Breach Brief – Quora, Jared & Kay Jewelers
Question and answer website Quora reported that it got hit by a data breach affecting 100 million users.
Quora reported that it discovered unauthorized access by a malicious third party on Friday. The company is investigating the the exact cause of of the breach in cooperation with a digital forensics firm and law enforcement.
Compromised user information includes names, email addresses, encrypted passwords and data imported by users from linked networks.
In a statement Quora representatives said, “The overwhelming majority of the content accessed was already public on Quora, but the compromise of account and other private information is serious.”
Affected users have been logged out, with a forced password reset for those who chose this as their authentication method.
Kay and Jared Jewelers
If you’re shopping for diamonds this holiday season you need to know that Kay and Jared Jewelers have suffered a data breach. Signet Jewelers, owners of Jared and Kay Jewelers announced that they have repaired a massive data breach that allowed anyone to view the order information of other customers. This information included home addresses and the last four digits of a purchaser’s credit card, according to KrebsonSecurity.com.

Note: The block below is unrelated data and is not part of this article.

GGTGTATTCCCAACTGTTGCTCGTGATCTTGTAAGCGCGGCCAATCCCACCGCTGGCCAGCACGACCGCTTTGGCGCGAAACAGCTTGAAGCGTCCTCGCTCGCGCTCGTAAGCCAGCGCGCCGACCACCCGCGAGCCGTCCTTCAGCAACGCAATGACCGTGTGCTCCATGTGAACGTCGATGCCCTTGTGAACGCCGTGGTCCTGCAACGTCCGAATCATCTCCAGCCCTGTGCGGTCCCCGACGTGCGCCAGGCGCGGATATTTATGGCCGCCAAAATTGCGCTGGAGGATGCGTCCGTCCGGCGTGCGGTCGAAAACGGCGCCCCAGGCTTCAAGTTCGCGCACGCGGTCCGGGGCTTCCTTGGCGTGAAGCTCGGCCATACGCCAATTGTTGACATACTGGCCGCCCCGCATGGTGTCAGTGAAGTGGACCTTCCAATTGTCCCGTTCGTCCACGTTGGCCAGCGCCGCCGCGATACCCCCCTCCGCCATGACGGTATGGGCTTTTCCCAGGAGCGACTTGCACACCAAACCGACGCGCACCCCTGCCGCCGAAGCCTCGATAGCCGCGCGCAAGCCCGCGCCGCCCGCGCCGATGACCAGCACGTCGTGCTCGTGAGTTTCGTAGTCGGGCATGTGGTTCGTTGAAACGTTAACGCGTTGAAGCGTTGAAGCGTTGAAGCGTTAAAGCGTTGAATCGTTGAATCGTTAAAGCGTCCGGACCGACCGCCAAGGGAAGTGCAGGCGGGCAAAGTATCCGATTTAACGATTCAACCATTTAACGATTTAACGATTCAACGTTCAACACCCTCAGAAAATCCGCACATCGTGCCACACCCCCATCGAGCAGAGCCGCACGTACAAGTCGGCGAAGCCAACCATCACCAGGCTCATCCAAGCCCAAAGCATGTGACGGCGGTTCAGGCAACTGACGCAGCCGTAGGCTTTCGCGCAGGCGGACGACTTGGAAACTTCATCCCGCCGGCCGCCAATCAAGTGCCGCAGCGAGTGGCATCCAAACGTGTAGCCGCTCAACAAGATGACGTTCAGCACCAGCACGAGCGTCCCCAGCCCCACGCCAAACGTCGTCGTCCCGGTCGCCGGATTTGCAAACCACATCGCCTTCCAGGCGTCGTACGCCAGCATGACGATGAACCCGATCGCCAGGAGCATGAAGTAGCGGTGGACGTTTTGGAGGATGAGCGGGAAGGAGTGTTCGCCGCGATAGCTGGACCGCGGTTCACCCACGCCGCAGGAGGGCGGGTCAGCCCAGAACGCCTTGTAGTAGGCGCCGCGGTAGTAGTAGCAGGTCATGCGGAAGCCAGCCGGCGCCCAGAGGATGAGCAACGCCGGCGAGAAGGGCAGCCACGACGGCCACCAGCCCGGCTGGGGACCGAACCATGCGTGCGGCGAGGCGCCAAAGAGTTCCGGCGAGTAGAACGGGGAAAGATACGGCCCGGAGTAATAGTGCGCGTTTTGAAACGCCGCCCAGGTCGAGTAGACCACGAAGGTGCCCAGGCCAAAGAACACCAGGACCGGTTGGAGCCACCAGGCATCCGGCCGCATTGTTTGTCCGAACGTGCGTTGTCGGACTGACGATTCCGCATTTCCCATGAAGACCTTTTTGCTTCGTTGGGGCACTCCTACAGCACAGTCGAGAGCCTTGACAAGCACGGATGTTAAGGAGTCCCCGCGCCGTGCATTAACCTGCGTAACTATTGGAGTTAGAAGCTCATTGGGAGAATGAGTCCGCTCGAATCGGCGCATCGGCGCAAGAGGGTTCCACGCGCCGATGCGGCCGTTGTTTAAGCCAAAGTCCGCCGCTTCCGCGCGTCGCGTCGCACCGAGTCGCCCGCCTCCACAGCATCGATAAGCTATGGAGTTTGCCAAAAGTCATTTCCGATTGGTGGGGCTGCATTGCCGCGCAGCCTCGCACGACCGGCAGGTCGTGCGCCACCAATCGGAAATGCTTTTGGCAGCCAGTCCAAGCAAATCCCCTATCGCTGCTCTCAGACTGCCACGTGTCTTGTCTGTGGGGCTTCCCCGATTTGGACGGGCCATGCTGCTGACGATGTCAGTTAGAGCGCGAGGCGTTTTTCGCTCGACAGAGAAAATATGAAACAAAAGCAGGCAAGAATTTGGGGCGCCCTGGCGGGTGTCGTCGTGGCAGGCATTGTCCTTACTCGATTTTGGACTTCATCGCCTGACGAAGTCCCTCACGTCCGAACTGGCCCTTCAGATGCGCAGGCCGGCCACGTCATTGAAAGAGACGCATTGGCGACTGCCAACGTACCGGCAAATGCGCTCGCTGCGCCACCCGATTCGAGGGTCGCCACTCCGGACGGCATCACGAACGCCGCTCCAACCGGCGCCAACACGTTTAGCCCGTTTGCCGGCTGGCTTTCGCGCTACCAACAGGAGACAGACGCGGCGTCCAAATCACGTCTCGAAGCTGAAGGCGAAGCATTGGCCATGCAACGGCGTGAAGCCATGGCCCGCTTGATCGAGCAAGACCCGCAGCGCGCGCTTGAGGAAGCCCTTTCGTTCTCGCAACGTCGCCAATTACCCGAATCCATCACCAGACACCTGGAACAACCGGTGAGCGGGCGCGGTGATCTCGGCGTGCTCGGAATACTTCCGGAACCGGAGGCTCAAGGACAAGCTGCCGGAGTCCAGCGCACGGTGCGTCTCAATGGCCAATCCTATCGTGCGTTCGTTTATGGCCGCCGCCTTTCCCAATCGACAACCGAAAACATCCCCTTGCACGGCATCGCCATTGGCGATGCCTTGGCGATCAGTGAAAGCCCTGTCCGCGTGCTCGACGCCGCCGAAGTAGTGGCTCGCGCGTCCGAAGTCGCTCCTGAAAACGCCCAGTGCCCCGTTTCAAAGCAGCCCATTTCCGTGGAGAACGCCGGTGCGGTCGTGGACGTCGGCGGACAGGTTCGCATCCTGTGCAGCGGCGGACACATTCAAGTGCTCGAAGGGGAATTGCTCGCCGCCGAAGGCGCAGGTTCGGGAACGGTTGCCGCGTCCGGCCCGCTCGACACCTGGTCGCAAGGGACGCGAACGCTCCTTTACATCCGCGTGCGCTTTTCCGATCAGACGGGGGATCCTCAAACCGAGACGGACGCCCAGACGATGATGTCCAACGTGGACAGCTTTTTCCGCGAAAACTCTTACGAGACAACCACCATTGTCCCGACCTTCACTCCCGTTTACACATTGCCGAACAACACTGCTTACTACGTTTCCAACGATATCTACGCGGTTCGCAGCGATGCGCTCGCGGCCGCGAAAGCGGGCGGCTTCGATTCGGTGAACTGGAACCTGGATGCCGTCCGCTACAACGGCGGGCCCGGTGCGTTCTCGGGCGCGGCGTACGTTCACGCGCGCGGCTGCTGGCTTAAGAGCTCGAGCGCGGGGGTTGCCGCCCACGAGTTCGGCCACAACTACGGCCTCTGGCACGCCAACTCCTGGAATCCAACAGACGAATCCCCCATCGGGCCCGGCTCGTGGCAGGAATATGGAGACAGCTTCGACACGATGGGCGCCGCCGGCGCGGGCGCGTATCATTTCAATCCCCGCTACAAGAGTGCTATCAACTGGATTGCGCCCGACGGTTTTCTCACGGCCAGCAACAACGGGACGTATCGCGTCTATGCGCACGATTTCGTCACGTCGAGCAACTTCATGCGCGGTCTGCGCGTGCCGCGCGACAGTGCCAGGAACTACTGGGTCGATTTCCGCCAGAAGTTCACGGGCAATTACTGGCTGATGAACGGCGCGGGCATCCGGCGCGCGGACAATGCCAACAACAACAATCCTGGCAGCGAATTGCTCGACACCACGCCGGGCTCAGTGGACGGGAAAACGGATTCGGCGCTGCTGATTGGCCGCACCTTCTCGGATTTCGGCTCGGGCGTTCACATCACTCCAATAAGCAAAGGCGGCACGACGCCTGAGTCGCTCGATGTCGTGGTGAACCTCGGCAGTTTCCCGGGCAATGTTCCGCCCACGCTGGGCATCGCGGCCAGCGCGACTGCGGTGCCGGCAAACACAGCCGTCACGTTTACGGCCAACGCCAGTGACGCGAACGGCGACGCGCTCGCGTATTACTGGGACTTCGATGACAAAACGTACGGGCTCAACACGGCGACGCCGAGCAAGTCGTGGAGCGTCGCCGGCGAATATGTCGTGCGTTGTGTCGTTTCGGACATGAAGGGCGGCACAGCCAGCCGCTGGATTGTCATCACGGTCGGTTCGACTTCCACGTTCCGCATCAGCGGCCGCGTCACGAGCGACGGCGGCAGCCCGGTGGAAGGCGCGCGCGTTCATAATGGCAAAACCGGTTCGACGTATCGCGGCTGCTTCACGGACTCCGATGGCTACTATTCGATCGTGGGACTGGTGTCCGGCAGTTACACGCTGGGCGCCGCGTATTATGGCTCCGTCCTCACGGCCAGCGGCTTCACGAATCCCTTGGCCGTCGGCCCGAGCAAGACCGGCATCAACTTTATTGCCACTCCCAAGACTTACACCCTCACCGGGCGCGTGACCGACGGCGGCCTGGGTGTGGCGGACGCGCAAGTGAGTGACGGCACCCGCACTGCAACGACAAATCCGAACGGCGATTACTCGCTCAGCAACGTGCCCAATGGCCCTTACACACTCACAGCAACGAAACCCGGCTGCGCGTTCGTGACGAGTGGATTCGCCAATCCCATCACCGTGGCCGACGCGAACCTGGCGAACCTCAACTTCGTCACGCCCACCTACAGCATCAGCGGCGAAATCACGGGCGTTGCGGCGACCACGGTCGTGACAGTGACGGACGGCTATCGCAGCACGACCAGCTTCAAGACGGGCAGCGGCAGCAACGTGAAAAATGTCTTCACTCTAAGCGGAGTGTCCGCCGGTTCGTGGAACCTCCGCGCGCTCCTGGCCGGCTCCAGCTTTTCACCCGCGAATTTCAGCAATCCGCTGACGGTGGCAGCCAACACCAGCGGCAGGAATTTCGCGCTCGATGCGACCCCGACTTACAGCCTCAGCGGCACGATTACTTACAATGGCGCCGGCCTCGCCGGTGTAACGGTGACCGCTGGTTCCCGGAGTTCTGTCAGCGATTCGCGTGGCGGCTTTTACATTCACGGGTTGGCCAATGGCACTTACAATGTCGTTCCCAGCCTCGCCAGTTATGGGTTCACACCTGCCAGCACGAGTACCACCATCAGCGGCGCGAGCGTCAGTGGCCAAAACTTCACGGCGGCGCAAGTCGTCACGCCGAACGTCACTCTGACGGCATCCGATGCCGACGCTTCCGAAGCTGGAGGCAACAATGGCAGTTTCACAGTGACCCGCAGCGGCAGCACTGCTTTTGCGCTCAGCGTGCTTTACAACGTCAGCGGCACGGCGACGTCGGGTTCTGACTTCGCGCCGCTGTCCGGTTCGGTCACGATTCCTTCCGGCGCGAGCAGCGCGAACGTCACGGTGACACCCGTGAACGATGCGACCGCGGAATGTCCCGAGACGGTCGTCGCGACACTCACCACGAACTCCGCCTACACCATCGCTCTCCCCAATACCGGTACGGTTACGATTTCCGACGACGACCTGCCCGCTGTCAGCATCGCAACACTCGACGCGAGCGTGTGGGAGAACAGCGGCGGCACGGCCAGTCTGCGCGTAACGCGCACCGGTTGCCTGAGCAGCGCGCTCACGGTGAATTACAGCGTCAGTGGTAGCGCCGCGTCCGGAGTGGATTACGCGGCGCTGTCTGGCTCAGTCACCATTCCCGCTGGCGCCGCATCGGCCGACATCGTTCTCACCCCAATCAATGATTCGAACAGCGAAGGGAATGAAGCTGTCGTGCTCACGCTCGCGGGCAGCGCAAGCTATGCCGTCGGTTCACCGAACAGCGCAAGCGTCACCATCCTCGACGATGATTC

The issue was discovered by web designer Brandon Sheehy in November.
According to Sheehy he modified the link in the confirmation email just slightly, and pasted it into a web browser. The result was that he could see other customer’s orders. Sheehy claimed the action revealed customer’s name, shipping and billing address, phone number, email address, all items and total amounts, the delivery date, the tracking link and the last four digits of the customer’s credit card number.
Sheehy reported the issue to Signet Jewelers requesting they fix it. But according to Sheehy he could still see the information weeks later.
Signet Chief Information Officer Scott Lancaster said the company fixed the issue for all future orders, but not until recently was the issue fixed for past orders.
“When a customer first brought this matter to our attention in early November, we fixed it for all new orders going forward,” Lancaster said. “But we didn’t notice at the time that this applied to all past orders as well as future orders.”